Barack Obama or John McCain -- here's one more issue for voters to consider: Which one would they rather listen to at Walt Disney World in the Magic Kingdom's Hall of Presidents show?
One of them will get to address visitors each day in the theme park once the animatronic attraction undergoes a renovation.
To make room for a new, robotic version of the 44th president of the United States, Disney will close the 37-year-old Hall of Presidents after today for an extended refurbishment. The show will stay shuttered for more than eight months so Disney can update the hall's aging light, sound, mechanical, projection and show systems, just as the company has done in recent years with other "classic" Magic Kingdom attractions such as It's A Small World, Pirates of the Caribbean and The Haunted Mansion.
"We're about to get a new president. And so, since we have to shut down the show anyway to welcome No. 44, we're going to take the opportunity to . . . refurbish the attractions and the facility and also kind of wave the magic wand around a little bit," said Pam Fisher, senior show writer for Walt Disney Imagineering.
The show has always featured a speech by the Lincoln figure. In the 1990s, Disney began adding a second speech by the current president. Bill Clinton and George W. Bush recorded their addresses, and Disney hopes to entice the next president to do the same.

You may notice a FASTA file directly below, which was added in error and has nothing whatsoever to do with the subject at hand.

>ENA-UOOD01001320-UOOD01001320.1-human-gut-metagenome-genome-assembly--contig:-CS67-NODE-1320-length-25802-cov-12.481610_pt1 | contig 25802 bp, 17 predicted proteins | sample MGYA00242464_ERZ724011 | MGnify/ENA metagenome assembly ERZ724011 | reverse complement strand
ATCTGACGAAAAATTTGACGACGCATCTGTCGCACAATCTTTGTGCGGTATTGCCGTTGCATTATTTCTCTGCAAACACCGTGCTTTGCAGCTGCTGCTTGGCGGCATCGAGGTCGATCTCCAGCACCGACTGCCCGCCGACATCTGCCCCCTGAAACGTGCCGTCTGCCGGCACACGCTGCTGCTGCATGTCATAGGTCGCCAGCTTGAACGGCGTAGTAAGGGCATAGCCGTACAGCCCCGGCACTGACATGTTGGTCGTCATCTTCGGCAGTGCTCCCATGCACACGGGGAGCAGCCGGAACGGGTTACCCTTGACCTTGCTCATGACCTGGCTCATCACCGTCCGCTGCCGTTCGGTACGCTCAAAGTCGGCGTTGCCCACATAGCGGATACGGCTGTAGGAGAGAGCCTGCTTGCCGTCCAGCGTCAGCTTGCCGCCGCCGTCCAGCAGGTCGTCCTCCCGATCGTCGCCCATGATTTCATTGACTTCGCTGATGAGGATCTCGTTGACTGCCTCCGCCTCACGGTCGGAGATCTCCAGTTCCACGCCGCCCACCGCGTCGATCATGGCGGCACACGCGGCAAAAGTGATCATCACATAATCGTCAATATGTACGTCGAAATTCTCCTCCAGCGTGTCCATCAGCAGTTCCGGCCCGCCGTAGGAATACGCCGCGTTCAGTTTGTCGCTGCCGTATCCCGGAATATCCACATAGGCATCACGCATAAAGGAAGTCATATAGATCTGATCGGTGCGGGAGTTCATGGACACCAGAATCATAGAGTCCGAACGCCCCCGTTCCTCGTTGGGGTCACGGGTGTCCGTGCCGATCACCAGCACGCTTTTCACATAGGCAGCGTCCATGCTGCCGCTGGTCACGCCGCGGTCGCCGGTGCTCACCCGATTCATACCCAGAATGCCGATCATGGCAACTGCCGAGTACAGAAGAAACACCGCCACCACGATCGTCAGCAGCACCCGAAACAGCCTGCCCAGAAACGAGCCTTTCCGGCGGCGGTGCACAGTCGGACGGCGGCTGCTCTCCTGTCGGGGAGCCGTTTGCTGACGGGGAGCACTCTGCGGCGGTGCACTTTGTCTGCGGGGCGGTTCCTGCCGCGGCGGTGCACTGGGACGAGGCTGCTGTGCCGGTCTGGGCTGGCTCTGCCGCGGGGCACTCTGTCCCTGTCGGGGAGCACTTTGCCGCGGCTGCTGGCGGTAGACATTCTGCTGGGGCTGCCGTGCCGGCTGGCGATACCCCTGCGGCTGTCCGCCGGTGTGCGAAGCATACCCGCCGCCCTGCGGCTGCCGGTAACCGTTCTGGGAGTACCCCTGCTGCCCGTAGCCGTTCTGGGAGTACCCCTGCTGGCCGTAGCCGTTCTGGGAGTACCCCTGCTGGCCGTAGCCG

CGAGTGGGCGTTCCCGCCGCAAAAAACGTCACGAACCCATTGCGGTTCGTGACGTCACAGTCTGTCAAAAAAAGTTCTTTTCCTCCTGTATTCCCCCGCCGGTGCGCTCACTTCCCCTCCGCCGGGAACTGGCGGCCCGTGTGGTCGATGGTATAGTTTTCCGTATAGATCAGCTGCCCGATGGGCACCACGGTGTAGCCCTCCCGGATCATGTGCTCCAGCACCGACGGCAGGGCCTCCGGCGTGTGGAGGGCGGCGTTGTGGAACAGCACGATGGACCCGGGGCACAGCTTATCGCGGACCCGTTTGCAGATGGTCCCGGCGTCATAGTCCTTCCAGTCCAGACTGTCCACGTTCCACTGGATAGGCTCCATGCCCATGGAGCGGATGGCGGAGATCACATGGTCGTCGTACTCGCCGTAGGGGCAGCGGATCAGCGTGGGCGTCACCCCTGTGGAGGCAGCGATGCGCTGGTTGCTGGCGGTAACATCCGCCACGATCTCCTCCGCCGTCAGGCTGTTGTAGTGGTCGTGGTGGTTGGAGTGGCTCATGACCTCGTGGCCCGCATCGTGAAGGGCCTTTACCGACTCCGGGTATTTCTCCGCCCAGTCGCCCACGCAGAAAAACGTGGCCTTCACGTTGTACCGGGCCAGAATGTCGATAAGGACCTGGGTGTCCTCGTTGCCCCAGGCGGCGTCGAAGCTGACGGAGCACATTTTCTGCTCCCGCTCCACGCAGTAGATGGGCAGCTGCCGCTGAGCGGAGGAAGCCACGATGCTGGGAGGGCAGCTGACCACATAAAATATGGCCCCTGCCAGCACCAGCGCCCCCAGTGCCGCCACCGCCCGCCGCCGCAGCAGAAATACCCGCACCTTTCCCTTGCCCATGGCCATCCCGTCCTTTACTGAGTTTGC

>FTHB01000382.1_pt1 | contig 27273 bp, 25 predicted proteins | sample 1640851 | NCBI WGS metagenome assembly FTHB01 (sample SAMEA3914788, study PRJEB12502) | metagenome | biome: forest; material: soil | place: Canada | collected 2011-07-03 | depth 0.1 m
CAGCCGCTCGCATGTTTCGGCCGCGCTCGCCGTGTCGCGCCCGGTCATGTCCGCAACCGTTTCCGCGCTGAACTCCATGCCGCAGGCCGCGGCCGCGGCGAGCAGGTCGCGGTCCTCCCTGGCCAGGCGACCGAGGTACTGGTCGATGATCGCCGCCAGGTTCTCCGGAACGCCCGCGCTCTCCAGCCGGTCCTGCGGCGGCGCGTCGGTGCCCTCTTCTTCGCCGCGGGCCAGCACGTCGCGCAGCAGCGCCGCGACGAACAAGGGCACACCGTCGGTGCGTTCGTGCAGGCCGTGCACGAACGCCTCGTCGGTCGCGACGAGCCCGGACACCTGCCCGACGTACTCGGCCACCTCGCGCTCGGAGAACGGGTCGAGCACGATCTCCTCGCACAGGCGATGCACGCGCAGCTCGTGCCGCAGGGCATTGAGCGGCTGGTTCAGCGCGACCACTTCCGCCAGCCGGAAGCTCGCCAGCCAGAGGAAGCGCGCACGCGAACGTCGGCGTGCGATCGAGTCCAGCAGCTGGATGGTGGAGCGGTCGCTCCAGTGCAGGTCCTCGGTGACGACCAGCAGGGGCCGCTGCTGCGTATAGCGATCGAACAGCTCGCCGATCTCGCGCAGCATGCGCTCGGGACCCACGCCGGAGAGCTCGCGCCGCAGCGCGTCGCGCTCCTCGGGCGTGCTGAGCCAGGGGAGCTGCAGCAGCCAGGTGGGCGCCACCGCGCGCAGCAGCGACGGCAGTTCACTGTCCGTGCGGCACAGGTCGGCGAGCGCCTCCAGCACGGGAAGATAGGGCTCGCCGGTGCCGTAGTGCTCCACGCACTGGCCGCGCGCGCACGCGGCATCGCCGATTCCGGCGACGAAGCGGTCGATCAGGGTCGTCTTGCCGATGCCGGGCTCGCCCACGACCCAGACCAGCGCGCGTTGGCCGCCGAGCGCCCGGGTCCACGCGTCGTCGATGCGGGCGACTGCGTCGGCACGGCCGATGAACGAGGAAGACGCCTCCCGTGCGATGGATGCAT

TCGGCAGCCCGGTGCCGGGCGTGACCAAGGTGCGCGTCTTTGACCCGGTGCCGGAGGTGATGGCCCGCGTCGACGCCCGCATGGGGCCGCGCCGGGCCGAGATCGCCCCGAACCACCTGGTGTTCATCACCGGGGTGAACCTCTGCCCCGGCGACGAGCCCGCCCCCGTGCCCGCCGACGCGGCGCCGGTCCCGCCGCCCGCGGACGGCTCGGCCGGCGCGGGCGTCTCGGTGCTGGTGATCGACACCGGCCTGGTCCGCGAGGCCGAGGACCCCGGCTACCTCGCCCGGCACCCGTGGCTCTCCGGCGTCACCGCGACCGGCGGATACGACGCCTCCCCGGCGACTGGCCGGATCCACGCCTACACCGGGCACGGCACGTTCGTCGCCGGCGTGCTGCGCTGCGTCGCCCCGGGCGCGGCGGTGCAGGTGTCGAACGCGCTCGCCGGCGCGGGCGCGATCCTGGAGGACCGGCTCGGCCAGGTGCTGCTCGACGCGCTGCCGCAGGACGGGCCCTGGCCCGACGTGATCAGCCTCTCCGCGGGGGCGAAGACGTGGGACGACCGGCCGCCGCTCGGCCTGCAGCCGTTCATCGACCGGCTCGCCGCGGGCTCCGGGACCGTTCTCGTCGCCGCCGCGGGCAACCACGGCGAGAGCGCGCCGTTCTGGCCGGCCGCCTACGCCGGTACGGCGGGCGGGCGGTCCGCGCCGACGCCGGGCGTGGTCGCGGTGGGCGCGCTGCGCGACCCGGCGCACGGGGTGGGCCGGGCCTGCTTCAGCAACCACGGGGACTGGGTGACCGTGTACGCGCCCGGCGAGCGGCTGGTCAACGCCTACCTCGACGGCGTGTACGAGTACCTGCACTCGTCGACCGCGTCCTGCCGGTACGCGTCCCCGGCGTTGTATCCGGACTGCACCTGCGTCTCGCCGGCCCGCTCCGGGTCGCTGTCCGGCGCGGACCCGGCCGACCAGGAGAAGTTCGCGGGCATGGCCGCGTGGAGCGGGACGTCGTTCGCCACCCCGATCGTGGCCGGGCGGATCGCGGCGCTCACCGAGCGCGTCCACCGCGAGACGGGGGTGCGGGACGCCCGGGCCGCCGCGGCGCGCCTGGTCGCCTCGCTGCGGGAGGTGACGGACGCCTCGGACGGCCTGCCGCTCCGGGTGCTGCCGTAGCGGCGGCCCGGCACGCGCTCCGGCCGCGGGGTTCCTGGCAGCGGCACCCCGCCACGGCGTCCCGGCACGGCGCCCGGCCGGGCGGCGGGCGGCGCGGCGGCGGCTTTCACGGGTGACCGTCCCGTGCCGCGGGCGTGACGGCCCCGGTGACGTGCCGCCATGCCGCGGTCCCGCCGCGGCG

"We'll do everything in our power to make it so," Fisher said. "We've been really lucky so far. It is quite an experience to arrive in the White House and actually be present when the president records his speech for the Hall of Presidents."
When the show reopens next year July 4, a third figure, George Washington, will also be given a speaking part.
The 70mm film projectors will be replaced with digital-video projection systems, which should give the presentation fresh boldness and clarity, Fisher said.
All of the presidents' faces were sculpted by Disney artist Blaine Gibson. But he's 90 years old and, though he remains involved, he is handing off the job of sculpting the 44th president to Valerie Edwards.
Better view of presidents
The attraction's technology upgrades should improve the view of Gibson's (and Edwards') work as well. As the narrator introduces each president, a spotlight shines briefly on that figure, which waves or nods. But the presidents are randomly arranged, the introductions pass quickly, and the spotlights flit about, so some viewers have a hard time following the progression. With LED lighting, 21st-century controls and a longer spotlight for each president, it should become easier for the audience to tell John Tyler from James K. Polk.
"That is my No. 1 dream and hope of the show: to make the introduction of the presidents easier to follow," Fisher said. "We think that's really the highlight of the show."
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